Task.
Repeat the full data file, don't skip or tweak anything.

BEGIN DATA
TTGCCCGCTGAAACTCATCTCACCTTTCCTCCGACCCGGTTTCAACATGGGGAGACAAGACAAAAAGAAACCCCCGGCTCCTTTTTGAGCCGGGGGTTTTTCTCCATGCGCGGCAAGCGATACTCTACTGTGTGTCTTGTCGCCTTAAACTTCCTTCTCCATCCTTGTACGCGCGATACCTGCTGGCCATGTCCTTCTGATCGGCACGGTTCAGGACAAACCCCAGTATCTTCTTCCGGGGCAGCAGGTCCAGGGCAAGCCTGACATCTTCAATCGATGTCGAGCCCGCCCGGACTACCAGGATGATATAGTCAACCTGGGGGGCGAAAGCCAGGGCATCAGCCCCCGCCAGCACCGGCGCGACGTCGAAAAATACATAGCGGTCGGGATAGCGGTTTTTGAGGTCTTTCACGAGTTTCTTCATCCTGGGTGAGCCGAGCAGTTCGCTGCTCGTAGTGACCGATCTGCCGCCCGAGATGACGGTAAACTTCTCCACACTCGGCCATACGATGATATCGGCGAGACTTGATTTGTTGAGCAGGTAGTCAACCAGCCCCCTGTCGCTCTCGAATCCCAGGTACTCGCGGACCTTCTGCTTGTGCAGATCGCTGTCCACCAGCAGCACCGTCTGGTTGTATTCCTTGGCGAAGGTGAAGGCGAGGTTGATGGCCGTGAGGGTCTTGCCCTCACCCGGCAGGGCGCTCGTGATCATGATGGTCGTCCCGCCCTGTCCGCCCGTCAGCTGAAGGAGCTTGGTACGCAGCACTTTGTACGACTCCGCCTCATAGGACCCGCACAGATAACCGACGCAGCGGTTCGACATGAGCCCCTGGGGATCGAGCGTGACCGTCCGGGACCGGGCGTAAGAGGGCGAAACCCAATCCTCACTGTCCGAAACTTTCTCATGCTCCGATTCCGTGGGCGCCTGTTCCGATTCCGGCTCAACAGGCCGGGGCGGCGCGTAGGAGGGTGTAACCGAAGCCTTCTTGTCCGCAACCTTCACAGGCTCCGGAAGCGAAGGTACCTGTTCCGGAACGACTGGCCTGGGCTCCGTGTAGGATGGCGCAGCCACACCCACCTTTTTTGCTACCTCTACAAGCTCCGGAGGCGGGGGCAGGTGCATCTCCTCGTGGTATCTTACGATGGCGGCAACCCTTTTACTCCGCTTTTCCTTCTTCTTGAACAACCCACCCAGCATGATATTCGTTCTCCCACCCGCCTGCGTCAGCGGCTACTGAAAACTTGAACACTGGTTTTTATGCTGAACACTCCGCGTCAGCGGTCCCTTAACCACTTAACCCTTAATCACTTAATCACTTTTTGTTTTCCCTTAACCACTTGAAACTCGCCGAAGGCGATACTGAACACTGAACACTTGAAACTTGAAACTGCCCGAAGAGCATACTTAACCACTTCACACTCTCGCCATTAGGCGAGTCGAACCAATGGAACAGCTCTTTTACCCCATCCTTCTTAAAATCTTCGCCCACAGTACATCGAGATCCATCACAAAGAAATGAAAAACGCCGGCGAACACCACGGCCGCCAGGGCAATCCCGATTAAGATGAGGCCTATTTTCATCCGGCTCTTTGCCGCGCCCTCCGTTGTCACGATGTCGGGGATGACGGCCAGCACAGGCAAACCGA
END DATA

TTGCCCGCTGAAACTCATCTCACCTTTCCTCCGACCCGGTTTCAACATGGGGAGACAAGACAAAAAGAAACCCCCGGCTCCTTTTTGAGCCGGGGGTTTTTCTCCATGCGCGGCAAGCGATACTCTACTGTGTGTCTTGTCGCCTTAAACTTCCTTCTCCATCCTTGTACGCGCGATACCTGCTGGCCATGTCCTTCTGATCGGCACGGTTCAGGACAAACCCCAGTATCTTCTTCCGGGGCAGCAGGTCCAGGGCAAGCCTGACATCTTCAATCGATGTCGAGCCCGCCCGGACTACCAGGATGATATAGTCAACCTGGGGGGCGAAAGCCAGGGCATCAGCCCCCGCCAGCACCGGCGCGACGTCGAAAAATACATAGCGGTCGGGATAGCGGTTTTTGAGGTCTTTCACGAGTTTCTTCATCCTGGGTGAGCCGAGCAGTTCGCTGCTCGTAGTGACCGATCTGCCGCCCGAGATGACGGTAAACTTCTCCACACTCGGCCATACGATGATATCGGCGAGACTTGATTTGTTGAGCAGGTAGTCAACCAGCCCCCTGTCGCTCTCGAATCCCAGGTACTCGCGGACCTTCTGCTTGTGCAGATCGCTGTCCACCAGCAGCACCGTCTGGTTGTATTCCTTGGCGAAGGTGAAGGCGAGGTTGATGGCCGTGAGGGTCTTGCCCTCACCCGGCAGGGCGCTCGTGATCATGATGGTCGTCCCGCCCTGTCCGCCCGTCAGCTGAAGGAGCTTGGTACGCAGCACTTTGTACGACTCCGCCTCATAGGACCCGCACAGATAACCGACGCAGCGGTTCGACATGAGCCCCTGGGGATCGAGCGTGACCGTCCGGGACCGGGCGTAAGAGGGCGAAACCCAATCCTCACTGTCCGAAACTTTCTCATGCTCCGATTCCGTGGGCGCCTGTTCCGATTCCGGCTCAACAGGCCGGGGCGGCGCGTAGGAGGGTGTAACCGAAGCCTTCTTGTCCGCAACCTTCACAGGCTCCGGAAGCGAAGGTACCTGTTCCGGAACGACTGGCCTGGGCTCCGTGTAGGATGGCGCAGCCACACCCACCTTTTTTGCTACCTCTACAAGCTCCGGAGGCGGGGGCAGGTGCATCTCCTCGTGGTATCTTACGATGGCGGCAACCCTTTTACTCCGCTTTTCCTTCTTCTTGAACAACCCACCCAGCATGATATTCGTTCTCCCACCCGCCTGCGTCAGCGGCTACTGAAAACTTGAACACTGGTTTTTATGCTGAACACTCCGCGTCAGCGGTCCCTTAACCACTTAACCCTTAATCACTTAATCACTTTTTGTTTTCCCTTAACCACTTGAAACTCGCCGAAGGCGATACTGAACACTGAACACTTGAAACTTGAAACTGCCCGAAGAGCATACTTAACCACTTCACACTCTCGCCATTAGGCGAGTCGAACCAATGGAACAGCTCTTTTACCCCATCCTTCTTAAAATCTTCGCCCACAGTACATCGAGATCCATCACAAAGAAATGAAAAACGCCGGCGAACACCACGGCCGCCAGGGCAATCCCGATTAAGATGAGGCCTATTTTCATCCGGCTCTTTGCCGCGCCCTCCGTTGTCACGATGTCGGGGATGACGGCCAGCACAGGCAAACCGA